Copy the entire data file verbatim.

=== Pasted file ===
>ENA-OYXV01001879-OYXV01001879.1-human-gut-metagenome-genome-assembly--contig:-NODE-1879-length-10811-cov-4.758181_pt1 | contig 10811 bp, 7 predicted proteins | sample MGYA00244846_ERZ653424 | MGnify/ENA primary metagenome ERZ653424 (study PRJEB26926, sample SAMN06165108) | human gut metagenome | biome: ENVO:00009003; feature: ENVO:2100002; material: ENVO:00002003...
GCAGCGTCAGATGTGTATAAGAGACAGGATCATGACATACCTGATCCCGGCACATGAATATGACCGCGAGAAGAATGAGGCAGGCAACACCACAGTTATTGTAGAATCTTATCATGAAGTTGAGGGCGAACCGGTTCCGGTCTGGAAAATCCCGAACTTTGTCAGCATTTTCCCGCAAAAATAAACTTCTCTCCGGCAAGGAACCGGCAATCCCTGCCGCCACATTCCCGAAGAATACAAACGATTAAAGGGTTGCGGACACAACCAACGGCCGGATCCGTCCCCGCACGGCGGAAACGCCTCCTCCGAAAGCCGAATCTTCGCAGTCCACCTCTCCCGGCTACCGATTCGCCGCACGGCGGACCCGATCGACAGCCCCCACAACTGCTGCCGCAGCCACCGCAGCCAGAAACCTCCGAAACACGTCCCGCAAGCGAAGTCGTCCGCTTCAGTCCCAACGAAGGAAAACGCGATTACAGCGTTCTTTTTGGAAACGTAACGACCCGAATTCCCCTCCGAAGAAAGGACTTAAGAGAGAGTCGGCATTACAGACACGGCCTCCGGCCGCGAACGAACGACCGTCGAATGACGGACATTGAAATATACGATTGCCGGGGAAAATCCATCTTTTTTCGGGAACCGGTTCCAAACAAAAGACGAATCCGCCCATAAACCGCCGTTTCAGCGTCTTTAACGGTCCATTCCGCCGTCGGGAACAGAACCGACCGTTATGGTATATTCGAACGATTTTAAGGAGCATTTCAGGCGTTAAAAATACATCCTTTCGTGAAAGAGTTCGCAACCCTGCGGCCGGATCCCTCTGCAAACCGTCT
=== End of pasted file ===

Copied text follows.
>ENA-OYXV01001879-OYXV01001879.1-human-gut-metagenome-genome-assembly--contig:-NODE-1879-length-10811-cov-4.758181_pt1 | contig 10811 bp, 7 predicted proteins | sample MGYA00244846_ERZ653424 | MGnify/ENA primary metagenome ERZ653424 (study PRJEB26926, sample SAMN06165108) | human gut metagenome | biome: ENVO:00009003; feature: ENVO:2100002; material: ENVO:00002003...
GCAGCGTCAGATGTGTATAAGAGACAGGATCATGACATACCTGATCCCGGCACATGAATATGACCGCGAGAAGAATGAGGCAGGCAACACCACAGTTATTGTAGAATCTTATCATGAAGTTGAGGGCGAACCGGTTCCGGTCTGGAAAATCCCGAACTTTGTCAGCATTTTCCCGCAAAAATAAACTTCTCTCCGGCAAGGAACCGGCAATCCCTGCCGCCACATTCCCGAAGAATACAAACGATTAAAGGGTTGCGGACACAACCAACGGCCGGATCCGTCCCCGCACGGCGGAAACGCCTCCTCCGAAAGCCGAATCTTCGCAGTCCACCTCTCCCGGCTACCGATTCGCCGCACGGCGGACCCGATCGACAGCCCCCACAACTGCTGCCGCAGCCACCGCAGCCAGAAACCTCCGAAACACGTCCCGCAAGCGAAGTCGTCCGCTTCAGTCCCAACGAAGGAAAACGCGATTACAGCGTTCTTTTTGGAAACGTAACGACCCGAATTCCCCTCCGAAGAAAGGACTTAAGAGAGAGTCGGCATTACAGACACGGCCTCCGGCCGCGAACGAACGACCGTCGAATGACGGACATTGAAATATACGATTGCCGGGGAAAATCCATCTTTTTTCGGGAACCGGTTCCAAACAAAAGACGAATCCGCCCATAAACCGCCGTTTCAGCGTCTTTAACGGTCCATTCCGCCGTCGGGAACAGAACCGACCGTTATGGTATATTCGAACGATTTTAAGGAGCATTTCAGGCGTTAAAAATACATCCTTTCGTGAAAGAGTTCGCAACCCTGCGGCCGGATCCCTCTGCAAACCGTCT